China’s Plan To Relax Immigration Rules Spurs All Sorts Of Hateful Comments From Nationalistic Chinese
As the Beijinger pointed out, the new rules won’t “exactly open the floodgates” to immigrants. But regardless of the actual impact of the move, the news ignited a firestorm of angry posts on social media, providing an outlet for the crudest racist and xenophobic sentiments.
“I don’t wanna see China becoming a country like America in hundreds of years, a place where people of different colors live together. I hope that China’s territory only welcomes pure Chinese people to reside. We Huaxia people share a strong sense of patriotism. When one is in trouble, others feel obligated to help out,” a Weibo user wrote (in Chinese), adding that if the labor force is seriously depleted, China should completely abandon its family planning policies to boost its birth rate instead of easing its immigration restrictions.
The widespread xenophobia on the Chinese internet didn’t come out of nowhere. As a homogeneous country that thrives on a strong and sometimes aggressive sense of national identity, China, on the policy level, is traditionally hostile to outside influences and unwelcoming to immigrants. Even under the proposed rules, China offers no path to citizenship. In practice, the main benefit that comes with Chinese green cards is a prolonged residence period compared to work visas.
In a Weibo post (in Chinese) that’s basically a rant about “foreign trash” (洋垃圾 Yánglājī), a derogatory term used by Chinese people to describe who they think are barbarian expats, a person wrote, “If we really want to attract top-level extraordinary talent from other countries, why are we lowering our standards?”
The backlash was steeped in long-standing anxieties caused by what many Chinese see as preferential treatment for foreigners in China, especially international students. Last July, Shandong University came under fire over a study buddy program that paired foreign students with local students of the opposite sex. The scandal was so severe that it forced the Ministry of Education to clarify its stance, saying that Chinese students and overseas students studying in China should be treated nearly equally with minor differences.
The news, coupled with the outrage it stoked, also amplified a specific form of hatred toward black people living in China. One of the most outrageously racist comments on Weibo reads (in Chinese), “I’m strongly against introducing black people to our country. It scares me thinking about our offspring being mixed with black.”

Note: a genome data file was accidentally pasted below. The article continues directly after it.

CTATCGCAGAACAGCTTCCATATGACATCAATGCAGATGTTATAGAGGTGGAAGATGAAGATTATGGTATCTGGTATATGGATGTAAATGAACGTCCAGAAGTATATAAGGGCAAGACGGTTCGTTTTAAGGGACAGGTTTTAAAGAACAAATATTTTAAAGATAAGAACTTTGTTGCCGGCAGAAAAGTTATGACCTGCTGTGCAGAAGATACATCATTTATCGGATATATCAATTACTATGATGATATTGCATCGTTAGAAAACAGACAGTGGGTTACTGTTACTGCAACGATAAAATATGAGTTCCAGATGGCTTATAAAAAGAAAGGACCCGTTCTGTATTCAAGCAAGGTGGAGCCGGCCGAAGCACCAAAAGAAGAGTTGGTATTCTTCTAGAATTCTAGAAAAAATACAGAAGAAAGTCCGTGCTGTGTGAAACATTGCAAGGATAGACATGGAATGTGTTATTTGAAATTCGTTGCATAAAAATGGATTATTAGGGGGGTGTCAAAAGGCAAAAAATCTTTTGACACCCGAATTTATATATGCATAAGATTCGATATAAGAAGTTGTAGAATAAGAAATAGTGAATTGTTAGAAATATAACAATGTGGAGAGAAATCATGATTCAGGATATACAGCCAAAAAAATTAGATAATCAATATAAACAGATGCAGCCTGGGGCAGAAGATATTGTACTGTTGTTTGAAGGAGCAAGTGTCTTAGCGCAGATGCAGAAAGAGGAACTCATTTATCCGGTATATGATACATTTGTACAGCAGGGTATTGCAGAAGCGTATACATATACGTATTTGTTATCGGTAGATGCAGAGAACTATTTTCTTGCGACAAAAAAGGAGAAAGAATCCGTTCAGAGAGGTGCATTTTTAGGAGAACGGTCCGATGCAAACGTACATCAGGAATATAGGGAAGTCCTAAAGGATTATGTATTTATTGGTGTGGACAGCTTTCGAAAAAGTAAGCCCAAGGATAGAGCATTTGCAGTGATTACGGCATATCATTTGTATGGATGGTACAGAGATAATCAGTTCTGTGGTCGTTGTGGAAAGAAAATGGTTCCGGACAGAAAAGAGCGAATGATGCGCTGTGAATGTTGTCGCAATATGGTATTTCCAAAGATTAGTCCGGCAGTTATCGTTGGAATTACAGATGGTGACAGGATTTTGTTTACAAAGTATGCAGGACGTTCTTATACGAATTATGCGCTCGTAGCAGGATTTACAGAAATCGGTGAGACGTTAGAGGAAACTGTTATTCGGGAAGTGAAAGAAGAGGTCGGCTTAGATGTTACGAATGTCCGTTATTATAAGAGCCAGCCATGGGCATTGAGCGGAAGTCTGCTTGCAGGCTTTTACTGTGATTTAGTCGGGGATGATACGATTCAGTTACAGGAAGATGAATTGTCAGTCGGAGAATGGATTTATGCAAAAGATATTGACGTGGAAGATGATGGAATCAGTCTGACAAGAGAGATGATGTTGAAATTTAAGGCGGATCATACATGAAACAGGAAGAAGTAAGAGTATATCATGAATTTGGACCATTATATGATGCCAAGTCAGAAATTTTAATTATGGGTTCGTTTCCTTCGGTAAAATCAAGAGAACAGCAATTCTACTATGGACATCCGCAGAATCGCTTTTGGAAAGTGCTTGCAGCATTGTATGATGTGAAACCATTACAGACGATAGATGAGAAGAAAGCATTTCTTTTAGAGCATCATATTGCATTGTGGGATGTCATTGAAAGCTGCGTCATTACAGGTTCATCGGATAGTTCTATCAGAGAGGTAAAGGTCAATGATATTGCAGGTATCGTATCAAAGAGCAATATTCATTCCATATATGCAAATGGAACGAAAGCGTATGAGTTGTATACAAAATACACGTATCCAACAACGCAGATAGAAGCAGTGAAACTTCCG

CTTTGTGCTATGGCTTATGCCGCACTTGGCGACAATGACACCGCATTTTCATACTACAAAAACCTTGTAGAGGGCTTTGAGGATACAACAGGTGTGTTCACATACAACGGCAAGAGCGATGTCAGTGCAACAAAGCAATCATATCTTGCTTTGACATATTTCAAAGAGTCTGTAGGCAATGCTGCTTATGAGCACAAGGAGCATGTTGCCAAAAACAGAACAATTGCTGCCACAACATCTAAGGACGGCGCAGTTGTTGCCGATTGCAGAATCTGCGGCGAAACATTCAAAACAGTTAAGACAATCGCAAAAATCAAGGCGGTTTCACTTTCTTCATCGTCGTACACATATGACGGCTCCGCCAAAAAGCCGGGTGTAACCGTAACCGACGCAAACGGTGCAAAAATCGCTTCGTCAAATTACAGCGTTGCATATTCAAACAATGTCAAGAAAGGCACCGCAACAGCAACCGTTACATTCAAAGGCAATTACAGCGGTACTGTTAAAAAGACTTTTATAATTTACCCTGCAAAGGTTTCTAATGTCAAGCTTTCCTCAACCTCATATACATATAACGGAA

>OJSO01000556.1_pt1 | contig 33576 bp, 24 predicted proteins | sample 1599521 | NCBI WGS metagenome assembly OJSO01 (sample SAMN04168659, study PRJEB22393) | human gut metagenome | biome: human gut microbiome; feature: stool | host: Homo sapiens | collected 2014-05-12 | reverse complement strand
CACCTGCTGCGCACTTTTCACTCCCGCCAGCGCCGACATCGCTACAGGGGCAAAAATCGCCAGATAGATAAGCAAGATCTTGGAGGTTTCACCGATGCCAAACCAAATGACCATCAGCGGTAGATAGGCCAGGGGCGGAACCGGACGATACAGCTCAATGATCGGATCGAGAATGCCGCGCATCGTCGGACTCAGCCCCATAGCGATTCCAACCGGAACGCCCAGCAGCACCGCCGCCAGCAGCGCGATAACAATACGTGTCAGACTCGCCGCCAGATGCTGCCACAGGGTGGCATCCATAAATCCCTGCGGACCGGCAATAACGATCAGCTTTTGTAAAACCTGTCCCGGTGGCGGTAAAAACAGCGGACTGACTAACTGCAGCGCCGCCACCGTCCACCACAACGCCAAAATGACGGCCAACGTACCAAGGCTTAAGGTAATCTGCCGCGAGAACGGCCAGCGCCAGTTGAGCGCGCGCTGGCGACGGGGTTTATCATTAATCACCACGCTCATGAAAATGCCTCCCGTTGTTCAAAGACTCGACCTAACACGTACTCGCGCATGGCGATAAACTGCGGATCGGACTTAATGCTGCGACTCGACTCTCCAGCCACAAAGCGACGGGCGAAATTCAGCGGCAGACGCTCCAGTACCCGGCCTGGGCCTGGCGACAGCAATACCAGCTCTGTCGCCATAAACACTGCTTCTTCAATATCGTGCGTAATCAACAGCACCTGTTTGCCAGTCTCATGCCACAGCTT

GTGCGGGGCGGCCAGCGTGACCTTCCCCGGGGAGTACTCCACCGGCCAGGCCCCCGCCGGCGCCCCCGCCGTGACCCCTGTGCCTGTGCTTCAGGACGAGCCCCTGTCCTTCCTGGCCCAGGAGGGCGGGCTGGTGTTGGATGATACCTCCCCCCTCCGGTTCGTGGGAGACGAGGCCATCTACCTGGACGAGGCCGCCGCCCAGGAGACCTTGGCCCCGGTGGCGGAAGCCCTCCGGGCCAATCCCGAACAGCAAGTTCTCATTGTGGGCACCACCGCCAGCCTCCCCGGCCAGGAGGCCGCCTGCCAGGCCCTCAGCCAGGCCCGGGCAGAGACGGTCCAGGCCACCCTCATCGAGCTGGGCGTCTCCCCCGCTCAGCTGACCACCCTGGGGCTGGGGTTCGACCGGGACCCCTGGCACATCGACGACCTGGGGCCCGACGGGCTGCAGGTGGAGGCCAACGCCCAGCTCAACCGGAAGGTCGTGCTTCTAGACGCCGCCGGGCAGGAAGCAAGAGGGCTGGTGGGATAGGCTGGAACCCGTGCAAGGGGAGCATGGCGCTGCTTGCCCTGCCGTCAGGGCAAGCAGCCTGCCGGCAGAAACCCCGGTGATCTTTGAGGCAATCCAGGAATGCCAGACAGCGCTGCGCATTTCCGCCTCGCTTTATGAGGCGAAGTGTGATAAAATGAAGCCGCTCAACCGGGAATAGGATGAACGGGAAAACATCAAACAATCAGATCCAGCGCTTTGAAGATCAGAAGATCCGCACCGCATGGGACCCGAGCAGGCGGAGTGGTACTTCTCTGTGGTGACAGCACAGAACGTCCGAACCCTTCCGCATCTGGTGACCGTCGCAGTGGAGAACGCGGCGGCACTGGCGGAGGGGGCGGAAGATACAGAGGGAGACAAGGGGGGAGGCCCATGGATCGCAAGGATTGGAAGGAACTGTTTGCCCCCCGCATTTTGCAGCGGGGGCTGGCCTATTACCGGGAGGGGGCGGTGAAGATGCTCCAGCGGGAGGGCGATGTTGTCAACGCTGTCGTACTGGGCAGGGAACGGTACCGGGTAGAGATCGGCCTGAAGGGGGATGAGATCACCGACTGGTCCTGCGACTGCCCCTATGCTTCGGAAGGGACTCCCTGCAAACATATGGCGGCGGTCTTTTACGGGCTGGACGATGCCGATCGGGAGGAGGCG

In trying to absolve themselves from accusations of racism, many of those who wrote hateful messages about black people stressed that by no means were they racists. “Black people as a population group are lazy and unhygienic. Having them in China is bound to cause myriad problems. It’s not racist for me to say that because it’s a fact,” a Weibo user commented.
On the video-streaming platform Bilibili, someone shared a video (in Chinese) filmed by a young black man named Shawn. In the clip, the man, who lived in China for 11 years, tries to offer his personal counter-narrative in fluent Chinese. He says:
“I grew up watching Xiyangyang (喜羊羊 Xǐyángyáng). I eat Chinese food. I speak Chinese. Every step I make is on Chinese streets. I’m no different from you except my face. But many people on the internet told me I didn’t deserve to be here. Some even called me the n-word. This was probably just a joke to them, but it profoundly upset me.”
Since being posted on March 2, the video has been flooded with negative comments and straight-up racial slurs. “Black nigga go back to your country,” a typical comment reads. As of March 5, the clip has attracted almost 200,000 views and more than 6,300 comments, most of which are blatantly racist.
To make things worse, a litany of misogynists who feared that foreign males would “steal” Chinese women from them found a sneaky way to insert their agenda into the discourse. Gathering around the hashtag #中国女孩, they constructed an egocentric campaign where they made overly sentimental promises to protect Chinese women from what they saw as “intruders.” One wrote (in Chinese), “Don’t panic, Chinese girls. You will be protected by us. We are not dead yet.” Adopting the language of racists, another person wrote, “I’m probably not the best man in this world. But I will not allow those black stuff to touch our Chinese girls at all costs.”